How to combine oxidation-resistance and electrochemical properties for copper nanowires? A magical touch using phenylenediamine

Significance 

Among the available metal nanowires, copper nanowires exhibit excellent electrochemical properties and thus have been identified as a promising candidate for nano-devices fabrication. Going with the current trends, the next generation catalytic systems requires stable and efficient electrochemical materials. Copper nanowires have been shown to have better electrochemical efficiency over bulk copper. However, copper nanowires are easily oxidized under humid and mild conditions thus affecting their performance.

Presently, several post-synthesis methods have been developed to enhance the oxidation resistance of the copper wires, such as coating copper nanowires with metallic layers or graphene oxides. However, these methods are unfavorable for large scale production, and also reduce or block the electrochemical responses of copper nanowires. Therefore, the synthesis of oxidation resistant and electrochemically active copper nanowires have attracted significant attention of researchers. In a recently published literature, the alkyl amines on the copper nanowires surfaces have been shown to protect copper nanowire to some extent. However, synthesis of high-performance copper nanowires has remained a great challenge due to oxidation in most of polar or nonpolar solvents.

To this note, Texas A&M University scientists: Dr. Tan Zhang, Farhad Daneshvar (Ph.D candidate), Shaoyang Wang and led by Professor Hung-Jue Sue cross-examined the feasibility of using phenylenediamine isomers for fabricating high-performance copper nanowire structures as an alternative to alkyl amines. They also demonstrated the multiple roles of the amine groups during the synthesis of copper nanowires including coordination, reducing and capping agents for promoting the growth and protection of copper nanowires in an aqueous environment. Their work is currently published in the journal, Materials and Design.

In brief, the research team thoroughly exploring the significance of diamines in the synthesis of high-performance copper nanowires. In addition, they analyzed the various steps involved in the fabrication and growth of the copper nanowires. Eventually, they examined the oxidation resistance and electrochemical properties of the resultant copper nanowires.

The authors observed that phenylenediamine reduced to copper (II) ions to stable copper (I) ions, which was a vital step in the synthesis of the copper nanowires. Consequently, copper nanowires exhibited different growth paths. This was attributed to the different copper ions reduction strengths thus signifying the importance of both oxidation potential and coordination structures. Furthermore, the oxidation strengths of the three phenylenediamine isomers, that is, para, meta, and ortho were noted to be different. This further provided adequate protection to the copper nanowires.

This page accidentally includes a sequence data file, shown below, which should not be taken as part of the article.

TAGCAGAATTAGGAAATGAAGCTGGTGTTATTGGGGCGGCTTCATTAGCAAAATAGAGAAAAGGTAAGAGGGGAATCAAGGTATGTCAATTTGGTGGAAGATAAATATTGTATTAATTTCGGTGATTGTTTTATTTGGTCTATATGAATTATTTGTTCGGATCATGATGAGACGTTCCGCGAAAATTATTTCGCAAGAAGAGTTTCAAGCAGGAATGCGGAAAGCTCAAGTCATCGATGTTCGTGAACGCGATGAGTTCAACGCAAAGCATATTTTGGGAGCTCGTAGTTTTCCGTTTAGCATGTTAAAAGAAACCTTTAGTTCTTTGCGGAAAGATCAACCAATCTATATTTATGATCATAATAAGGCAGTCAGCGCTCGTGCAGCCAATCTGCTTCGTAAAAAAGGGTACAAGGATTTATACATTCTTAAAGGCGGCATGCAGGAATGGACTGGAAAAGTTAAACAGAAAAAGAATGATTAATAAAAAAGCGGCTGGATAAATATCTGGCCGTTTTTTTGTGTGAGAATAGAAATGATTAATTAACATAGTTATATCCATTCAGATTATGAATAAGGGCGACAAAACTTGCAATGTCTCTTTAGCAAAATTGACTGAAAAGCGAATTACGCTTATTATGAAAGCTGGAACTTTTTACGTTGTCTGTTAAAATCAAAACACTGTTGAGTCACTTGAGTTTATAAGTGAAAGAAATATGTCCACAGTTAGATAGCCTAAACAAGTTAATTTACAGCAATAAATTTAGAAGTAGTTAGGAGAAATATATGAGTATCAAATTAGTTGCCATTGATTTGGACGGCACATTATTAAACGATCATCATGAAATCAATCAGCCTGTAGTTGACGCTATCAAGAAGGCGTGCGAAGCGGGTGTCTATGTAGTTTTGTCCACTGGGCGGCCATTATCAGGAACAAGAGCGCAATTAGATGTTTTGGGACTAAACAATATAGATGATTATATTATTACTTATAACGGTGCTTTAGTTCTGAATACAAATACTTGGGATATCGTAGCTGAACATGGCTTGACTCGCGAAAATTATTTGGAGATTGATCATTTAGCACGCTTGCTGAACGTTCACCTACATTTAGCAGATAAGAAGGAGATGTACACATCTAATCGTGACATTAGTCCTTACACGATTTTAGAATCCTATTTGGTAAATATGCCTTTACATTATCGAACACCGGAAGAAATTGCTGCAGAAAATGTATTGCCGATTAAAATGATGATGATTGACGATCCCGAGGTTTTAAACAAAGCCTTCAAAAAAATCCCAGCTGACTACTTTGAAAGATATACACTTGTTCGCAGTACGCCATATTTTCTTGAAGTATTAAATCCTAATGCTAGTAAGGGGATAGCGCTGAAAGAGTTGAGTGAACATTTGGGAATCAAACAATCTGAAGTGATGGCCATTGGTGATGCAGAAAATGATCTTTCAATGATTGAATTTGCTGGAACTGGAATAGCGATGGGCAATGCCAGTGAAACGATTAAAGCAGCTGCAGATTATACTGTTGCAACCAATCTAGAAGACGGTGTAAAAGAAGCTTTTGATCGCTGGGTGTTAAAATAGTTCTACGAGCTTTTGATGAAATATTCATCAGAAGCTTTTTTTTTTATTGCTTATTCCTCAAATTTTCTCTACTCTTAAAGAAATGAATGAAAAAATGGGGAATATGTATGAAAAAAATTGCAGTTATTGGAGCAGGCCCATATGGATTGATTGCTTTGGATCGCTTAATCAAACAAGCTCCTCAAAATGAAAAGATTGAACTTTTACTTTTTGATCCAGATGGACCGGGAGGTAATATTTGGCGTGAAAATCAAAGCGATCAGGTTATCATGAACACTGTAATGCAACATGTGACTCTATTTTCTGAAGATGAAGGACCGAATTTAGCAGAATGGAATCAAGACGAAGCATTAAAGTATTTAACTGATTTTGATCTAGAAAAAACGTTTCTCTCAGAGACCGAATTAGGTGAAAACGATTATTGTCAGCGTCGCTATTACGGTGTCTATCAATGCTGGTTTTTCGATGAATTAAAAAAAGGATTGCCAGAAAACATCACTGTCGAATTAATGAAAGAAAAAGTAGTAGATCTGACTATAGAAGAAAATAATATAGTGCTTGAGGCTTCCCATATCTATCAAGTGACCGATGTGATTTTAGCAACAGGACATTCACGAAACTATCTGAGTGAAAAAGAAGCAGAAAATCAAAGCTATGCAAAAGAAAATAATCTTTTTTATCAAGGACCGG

In summary, the study by Texas A&M University researchers is the first to use aromatic diamines to synthesize copper nanowires. To actualize their study, it was necessary to cover the copper nanowires with a thin polyphenylediamine polymer layer to enhance its oxidation resistance and electrochemical properties. In addition, the resulting nanowires are favorable for use in various applications like batteries and biosensors. Altogether, their study provides vital information that will pave the way for syntheses of high-performance metal nanowires.

How to combine oxidantion-resistance and electrochemical properties for copper nanowires? A magical touch using phenylenediamine. - Advances in Engineering
The structures for the precursor complex and the core-shell copper nanowires were proposed schematically (upper). Their excellent anti-oxidation and electrochemical properties were demonstrated using XRD (lower left) and cyclic voltammetry (lower right).

About the author

Tan Zhang is TEES postdoctoral research associate in Department of Materials Science and Engineering at Texas A&M University. He received his PhD in Chemistry at Oklahoma State University. His research interests include polymer, colloid, 1D/2D nanomaterials and their hybrids, especially focusing on interfacial phenomenon and design.

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About the author

Farhad Danshvar is a PhD candidate in Department of Materials Science and Engineering at Texas A&M University. Prior to joining Texas A&M University, he was a graduate research assistant at Illinois Institute of Technology, working on Na-ion rechargeable batteries. His research interests include electrochemistry, nano-materials interface, and 1-D and 2-D carbon nano-structures and their composites for electronics and energy storage.

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About the author

Hung-Jue Sue is TEES professor, Director of Polymer Technology Center at Texas A&M University. He received his PhD at The University of Michigan-Ann Arbor. His research interest include high performance functional materials for nanotechnology, biotechnology and micro-/nano-electronics packaging applications; surface damage phenomena of polymers; structure-property relationship in polymers, blends, polyolefin films, fiber-reinforced composites, adhesives and nanocomposites.

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Acknowledgment

The authors acknowledge the financial support from Lloyd’s Register Foundation, London, UK, who funded this research through grants to protect life and property by supporting engineering-related education, public engagement and the application of research.

Reference

Zhang, T., Daneshvar, F., Wang, S., & Sue, H. (2019). Synthesis of oxidation-resistant electrochemical-active copper nanowires using phenylenediamine isomers. Materials & Design162, 154-161.

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